MIAMI GARDENS — It’s not enough that the University of Miami keeps swiping the ball from opponents. It’s not enough to see the turnover chain getting passed around faster than a baton in a relay race. It’s not enough that Ed Reed is hanging around all week and letting everybody know how big-time players show up in big-time games.
No. This has to be done with a certain panache, just like the old University of Miami teams did it.
And so, by the time the deafening noise inside sold-out Hard Rock Stadium was history and the No. 7 Hurricanes had blown out No. 3 Notre Dame 41-8, all that was left was to learn how this night was even more perfect than it appeared.
By late in the first half, if there was any doubt where this thing was headed, freshman Trajan Bandy returned an interception 65 yards for a touchdown and a pinch-yourself 27-0 lead. Given the final score and that it was just one of four interceptions by UM, it could have gotten lost in the shuffle.
But here’s the thing: The play was by special request from one UM coach. And it was predicted by another coach over the headsets just seconds before it occurred.
Apparently, when you’re completing your fourth consecutive game with at least four takeaways, things like this happen.
Coach Mark Richt, who calls UM’s plays, normally is on the offensive coaches’ line on his headset but happened to flip his switch to eavesdrop on the defensive guys just before the play.
“Trajan’s going to intercept this pass,” Richt heard those coaches say.
“And lo and behold … ,” defensive coordinator Manny Diaz said. “But the credit goes to Mark, because Mark walked into our defensive staff room during the week and said, ‘Isn’t it about time you guys score on defense?’ And I told him, ‘You know how hard it is to go all this way and not score on purpose, just to save it for a big game like this?’
“So really, Mark gets the credit for reminding us to score.”
Who could blame the Hurricanes for feeling giddy? Notre Dame came in averaging 41.3 points and 324.8 rushing yards per game. It left with 109 rushing yards, averaging 3.0 per carry (well under its 7.0 average) and with 261 total yards, narrowly averting a shutout. Against an offensive line that has NFL scouts hovering every week, the Hurricanes had nine tackles for 29 yards in losses.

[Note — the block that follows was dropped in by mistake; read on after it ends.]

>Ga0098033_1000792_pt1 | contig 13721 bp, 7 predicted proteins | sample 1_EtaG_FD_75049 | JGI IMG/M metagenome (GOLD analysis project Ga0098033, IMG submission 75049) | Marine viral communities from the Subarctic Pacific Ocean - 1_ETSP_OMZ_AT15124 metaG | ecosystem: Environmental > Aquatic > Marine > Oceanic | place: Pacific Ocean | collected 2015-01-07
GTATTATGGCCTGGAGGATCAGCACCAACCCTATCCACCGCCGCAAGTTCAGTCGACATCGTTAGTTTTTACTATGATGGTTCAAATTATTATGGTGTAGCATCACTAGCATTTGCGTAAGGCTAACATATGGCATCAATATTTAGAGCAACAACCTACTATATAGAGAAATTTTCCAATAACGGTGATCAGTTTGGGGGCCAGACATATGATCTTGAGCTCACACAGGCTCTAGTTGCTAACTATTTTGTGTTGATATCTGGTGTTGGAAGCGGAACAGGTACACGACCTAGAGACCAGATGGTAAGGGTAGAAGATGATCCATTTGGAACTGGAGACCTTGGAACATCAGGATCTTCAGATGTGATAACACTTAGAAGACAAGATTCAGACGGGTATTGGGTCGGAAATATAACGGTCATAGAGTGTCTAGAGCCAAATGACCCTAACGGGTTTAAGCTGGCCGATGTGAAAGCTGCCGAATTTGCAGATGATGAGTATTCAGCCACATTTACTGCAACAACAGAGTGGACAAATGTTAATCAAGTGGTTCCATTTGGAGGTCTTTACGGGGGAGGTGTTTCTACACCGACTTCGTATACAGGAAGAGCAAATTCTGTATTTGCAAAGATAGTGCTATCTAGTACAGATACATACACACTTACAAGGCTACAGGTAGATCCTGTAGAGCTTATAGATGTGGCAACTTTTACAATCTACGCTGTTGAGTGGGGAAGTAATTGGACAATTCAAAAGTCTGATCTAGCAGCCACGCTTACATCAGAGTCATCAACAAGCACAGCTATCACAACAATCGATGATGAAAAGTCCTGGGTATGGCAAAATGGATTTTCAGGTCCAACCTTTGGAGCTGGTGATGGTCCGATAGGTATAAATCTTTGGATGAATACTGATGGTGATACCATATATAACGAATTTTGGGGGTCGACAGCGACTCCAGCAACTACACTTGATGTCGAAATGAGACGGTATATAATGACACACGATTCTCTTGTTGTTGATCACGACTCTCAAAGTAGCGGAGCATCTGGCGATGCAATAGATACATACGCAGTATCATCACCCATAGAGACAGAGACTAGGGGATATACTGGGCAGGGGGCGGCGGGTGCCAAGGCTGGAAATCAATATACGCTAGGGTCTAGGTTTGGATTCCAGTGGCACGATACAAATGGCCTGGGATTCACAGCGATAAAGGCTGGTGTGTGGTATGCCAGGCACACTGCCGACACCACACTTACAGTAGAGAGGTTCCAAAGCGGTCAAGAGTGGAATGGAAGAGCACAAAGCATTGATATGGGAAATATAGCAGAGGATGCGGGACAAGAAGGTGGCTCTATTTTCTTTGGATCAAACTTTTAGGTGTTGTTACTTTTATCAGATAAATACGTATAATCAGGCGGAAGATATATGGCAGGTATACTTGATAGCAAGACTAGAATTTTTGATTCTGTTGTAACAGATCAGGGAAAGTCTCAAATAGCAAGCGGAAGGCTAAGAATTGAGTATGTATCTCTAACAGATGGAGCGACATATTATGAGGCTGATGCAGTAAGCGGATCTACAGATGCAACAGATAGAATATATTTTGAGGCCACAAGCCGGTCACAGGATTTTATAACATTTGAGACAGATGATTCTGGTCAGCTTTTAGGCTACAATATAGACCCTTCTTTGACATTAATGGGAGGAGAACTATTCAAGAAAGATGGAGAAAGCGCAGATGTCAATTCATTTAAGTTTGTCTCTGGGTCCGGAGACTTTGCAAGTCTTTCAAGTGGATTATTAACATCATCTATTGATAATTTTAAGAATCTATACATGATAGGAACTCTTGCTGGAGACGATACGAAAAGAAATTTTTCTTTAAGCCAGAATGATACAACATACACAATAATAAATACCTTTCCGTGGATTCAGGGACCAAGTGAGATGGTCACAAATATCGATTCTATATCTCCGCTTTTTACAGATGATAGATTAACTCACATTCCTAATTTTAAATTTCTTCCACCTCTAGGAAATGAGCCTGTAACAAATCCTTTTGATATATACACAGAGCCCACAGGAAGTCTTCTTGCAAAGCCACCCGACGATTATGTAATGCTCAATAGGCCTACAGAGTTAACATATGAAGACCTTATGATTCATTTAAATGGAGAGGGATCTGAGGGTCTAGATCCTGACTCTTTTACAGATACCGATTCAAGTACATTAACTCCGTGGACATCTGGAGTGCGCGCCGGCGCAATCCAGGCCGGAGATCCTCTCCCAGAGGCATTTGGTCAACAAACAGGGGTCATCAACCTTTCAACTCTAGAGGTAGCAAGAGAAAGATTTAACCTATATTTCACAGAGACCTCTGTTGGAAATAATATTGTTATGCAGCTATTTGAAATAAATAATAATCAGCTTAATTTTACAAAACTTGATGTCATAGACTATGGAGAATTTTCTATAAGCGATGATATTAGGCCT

“I knew it was going to be magical,” said linebacker Shaq Quarterman, who had five tackles. “That’s exactly what it was.”
In the end, it was hard to decipher what was more impressive: UM’s run defense or its pass defense. The four interceptions led to 24 points.
“They were struggling blocking our guys,” Richt said.
“I think they took offense to the assertion that we would have a hard time stopping the run game,” Diaz said. “I think that’s where it all began. I think early on, that was what set the tone, making us hard to run on. It’s always a formula — make it hard to run on, force the quarterback into making mistakes, and that’s what happened.”
It’s not anything pro football fans in Baltimore didn’t get used to back when Reed and another ex-Hurricane, Ray Lewis, were running the show for the Ravens. Reed attended practice last week and delivered a speech to the team Friday night. On Saturday night, he was right there on UM’s sideline, egging on players and fans to keep this thing rolling.
“Ed Reed is standing there,” Diaz said. “How does that not make everyone want to improve their play?”
By now, the nation has figured out that as soon as UM grabs a takeaway, out comes the “turnover chain,” a gaudy, 5 1/2-pound, 10-karat gold chain that has proven to be nothing short of a stroke of genius by Diaz. The Irish began the night with those gold helmets polished to a blinding luster, but the Hurricanes still shined brightest. Jonathan Garvin, another freshman, had an interception. Jacquan Johnson, who led UM with eight tackles, grabbed one. Malek Young? Step right up and claim yours.
“I think most people see our kids are just having fun with it,” Richt said of the chain. “They’re not trying to be anything but enjoying, celebrating something. People have a different way to celebrate a turnover. We’re not the first ones to do that. We’ve just got the best one.”
Diaz, a native Miamian who grew up seeing the Hurricanes beating a lot of teams by four touchdowns, will take it.
“To me, national order is restored,” he said. “This is the way a Saturday night in Miami should be.”